German Railroad Drones

Germany Using Drones To Catch Graffiti Artists In The Act

Germany is considering the use of drones to catch graffiti artists in the act. The country’s national railway company, Deutsche Bahn, plans to test small drones in an attempt to halt the unwanted artwork on its property.

The idea is to equip the drones with infra-red cameras to collect evidence. The evidence can then be used to prosecute the vandals who deface the company’s property.

Deutsche Bahn pays almost $10 million per year to rid its property of graffiti. German media reports that each drone could cost about $78,000 to purchase. The technology would fly almost silently up to 495 feet above the ground.

Along with an infra-red camera, the vehicles can also shoot high-resolution photographs, a fact that could help them catch graffiti artists. A “pilot” will remotely steer the drone from the ground, while an operator evaluates the images taken to see if they have usable evidence.

A spokesman for the German railroad added, “We are going to use this technology in problem areas, where taggers are most active.” The drones can fly up to 33 miles per hour. The rail operator added that it will only use the drones above its own depots, not in public areas.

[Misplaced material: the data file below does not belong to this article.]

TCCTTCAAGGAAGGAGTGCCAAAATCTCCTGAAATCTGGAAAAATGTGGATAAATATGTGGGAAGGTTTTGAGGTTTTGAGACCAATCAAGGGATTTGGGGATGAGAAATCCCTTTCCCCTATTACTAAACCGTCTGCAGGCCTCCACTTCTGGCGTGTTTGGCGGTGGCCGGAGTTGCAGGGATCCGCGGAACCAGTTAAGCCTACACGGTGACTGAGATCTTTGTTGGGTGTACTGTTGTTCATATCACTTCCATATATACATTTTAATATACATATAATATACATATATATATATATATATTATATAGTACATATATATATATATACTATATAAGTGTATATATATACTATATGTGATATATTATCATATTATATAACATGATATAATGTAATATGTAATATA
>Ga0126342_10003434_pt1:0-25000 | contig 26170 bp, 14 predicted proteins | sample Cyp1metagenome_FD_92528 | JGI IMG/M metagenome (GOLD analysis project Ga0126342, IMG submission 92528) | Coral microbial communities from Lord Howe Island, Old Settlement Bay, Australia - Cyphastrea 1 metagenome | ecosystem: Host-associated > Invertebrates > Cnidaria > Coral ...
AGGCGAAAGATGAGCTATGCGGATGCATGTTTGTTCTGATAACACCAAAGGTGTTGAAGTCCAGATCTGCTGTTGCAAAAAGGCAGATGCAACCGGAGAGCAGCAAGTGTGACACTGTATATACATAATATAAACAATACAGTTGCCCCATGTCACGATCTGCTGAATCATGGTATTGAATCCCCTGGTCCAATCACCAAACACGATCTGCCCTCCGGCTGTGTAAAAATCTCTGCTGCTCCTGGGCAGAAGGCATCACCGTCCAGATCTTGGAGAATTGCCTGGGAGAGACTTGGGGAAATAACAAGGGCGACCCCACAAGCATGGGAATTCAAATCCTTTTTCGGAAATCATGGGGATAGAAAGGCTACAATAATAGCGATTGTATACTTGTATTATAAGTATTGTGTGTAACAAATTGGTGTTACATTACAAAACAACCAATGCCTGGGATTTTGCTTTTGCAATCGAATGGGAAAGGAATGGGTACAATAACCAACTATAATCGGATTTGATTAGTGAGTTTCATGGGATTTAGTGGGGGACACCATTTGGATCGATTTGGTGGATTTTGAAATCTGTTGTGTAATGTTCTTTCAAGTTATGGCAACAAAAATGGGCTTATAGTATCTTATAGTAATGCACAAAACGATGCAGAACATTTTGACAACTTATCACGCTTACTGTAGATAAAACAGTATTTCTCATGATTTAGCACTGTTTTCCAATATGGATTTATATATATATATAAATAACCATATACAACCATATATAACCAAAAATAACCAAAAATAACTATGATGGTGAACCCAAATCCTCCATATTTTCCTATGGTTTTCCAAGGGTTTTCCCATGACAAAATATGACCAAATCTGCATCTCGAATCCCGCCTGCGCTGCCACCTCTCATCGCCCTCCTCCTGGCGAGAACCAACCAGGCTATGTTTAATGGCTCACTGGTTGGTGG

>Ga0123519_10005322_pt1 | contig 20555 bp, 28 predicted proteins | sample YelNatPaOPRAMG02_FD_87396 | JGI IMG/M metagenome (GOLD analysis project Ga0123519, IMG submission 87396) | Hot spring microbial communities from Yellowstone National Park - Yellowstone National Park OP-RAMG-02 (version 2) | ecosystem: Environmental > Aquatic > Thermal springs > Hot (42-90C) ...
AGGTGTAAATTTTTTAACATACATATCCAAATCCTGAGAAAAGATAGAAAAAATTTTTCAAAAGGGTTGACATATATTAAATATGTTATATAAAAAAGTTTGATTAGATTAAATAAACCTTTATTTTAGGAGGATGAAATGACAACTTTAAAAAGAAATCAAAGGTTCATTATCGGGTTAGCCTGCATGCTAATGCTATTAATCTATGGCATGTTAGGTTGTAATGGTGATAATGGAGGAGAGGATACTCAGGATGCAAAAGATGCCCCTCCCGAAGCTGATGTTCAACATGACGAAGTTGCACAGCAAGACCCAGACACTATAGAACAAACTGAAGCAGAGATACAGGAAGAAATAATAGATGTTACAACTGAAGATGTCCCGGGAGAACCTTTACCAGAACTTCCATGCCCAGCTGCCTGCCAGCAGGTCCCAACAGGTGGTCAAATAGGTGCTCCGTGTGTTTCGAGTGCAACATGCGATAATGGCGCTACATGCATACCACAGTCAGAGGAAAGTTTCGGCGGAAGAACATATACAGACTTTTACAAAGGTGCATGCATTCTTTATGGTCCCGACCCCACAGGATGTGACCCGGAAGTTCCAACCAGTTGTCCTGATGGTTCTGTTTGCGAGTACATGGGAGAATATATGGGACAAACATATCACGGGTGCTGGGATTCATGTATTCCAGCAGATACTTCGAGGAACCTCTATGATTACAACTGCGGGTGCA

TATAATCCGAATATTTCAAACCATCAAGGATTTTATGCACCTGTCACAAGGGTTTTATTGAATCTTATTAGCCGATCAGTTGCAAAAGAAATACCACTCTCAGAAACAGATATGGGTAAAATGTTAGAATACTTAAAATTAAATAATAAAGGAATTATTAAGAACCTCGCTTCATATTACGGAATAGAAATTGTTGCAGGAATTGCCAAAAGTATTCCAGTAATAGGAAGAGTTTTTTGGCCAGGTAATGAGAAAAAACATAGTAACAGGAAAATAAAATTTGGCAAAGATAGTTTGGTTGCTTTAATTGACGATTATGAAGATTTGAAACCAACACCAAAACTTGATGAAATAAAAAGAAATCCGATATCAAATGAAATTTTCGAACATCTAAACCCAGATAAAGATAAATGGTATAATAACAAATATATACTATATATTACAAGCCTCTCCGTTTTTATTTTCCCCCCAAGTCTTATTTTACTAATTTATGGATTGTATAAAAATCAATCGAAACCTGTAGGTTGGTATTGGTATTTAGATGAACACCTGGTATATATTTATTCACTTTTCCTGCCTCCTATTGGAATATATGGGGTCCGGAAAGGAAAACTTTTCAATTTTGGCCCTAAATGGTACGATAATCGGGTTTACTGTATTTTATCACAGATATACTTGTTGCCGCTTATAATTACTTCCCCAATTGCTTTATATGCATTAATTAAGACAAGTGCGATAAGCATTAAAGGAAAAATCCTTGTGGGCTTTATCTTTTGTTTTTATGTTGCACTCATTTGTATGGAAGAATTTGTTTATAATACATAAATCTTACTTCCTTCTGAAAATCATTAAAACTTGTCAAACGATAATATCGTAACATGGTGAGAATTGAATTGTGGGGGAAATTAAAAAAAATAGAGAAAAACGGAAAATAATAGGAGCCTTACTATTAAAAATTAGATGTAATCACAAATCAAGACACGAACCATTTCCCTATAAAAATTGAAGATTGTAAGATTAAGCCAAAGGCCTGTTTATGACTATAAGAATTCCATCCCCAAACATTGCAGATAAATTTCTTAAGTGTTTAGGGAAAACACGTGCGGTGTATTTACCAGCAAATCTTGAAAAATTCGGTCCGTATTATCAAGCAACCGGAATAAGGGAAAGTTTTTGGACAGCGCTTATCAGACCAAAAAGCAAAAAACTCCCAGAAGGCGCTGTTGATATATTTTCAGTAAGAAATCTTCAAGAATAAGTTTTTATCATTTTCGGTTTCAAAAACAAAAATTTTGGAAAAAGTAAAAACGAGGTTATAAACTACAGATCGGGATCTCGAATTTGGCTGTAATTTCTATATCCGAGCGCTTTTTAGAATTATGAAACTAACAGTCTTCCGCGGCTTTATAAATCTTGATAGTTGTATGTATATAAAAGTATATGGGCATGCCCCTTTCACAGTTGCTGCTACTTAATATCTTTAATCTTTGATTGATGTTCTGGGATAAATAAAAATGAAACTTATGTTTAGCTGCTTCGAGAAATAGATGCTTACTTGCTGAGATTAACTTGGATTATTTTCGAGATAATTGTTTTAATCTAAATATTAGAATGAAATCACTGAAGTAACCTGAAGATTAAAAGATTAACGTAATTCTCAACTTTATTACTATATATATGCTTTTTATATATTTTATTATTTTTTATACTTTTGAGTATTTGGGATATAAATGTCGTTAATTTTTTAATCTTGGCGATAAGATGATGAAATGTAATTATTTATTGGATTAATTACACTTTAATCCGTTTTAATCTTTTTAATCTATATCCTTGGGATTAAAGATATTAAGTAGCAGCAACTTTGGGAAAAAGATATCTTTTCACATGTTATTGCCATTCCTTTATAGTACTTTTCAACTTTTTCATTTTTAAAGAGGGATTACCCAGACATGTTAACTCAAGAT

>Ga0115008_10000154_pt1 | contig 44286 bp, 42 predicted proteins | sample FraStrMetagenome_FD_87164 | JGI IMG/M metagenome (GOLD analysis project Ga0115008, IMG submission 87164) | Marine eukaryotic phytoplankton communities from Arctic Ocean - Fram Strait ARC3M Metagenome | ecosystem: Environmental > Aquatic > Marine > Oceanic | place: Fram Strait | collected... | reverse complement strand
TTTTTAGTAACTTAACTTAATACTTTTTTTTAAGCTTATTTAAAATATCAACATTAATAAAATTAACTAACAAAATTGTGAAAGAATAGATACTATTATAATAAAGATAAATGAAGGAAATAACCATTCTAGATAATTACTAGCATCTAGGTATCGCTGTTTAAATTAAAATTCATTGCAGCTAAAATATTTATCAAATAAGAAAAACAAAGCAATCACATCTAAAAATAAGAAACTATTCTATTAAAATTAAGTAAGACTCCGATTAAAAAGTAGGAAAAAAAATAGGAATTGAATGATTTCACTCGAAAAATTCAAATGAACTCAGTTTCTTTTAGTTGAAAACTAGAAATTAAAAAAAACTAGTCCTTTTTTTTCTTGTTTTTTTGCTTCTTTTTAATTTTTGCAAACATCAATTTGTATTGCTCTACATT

A company spokesman explained that all rail depots will soon be testing out the airborne camera system. However, it is unclear how Germany’s strict anti-surveillance laws will affect the use of drones. While the way the company plans to use them is inside Germany’s strict anti-surveillance laws, their appearance could still cause problems.

Google most recently had problems in Germany when it sent its cameras through the country three years ago, making its “Street View” of 20 cities. Many people objected to their houses appearing online, including Foreign Minister Guido Westerwell, who promised, “I will do all I can to prevent it.”

Because of this, Google was compelled to give people an opt-out form. More than 200,000 householders indicated they wanted their homes blurred out. Along with the country’s anti-surveillance laws, drones are a widely debated topic worldwide.

[Image via ShutterStock]

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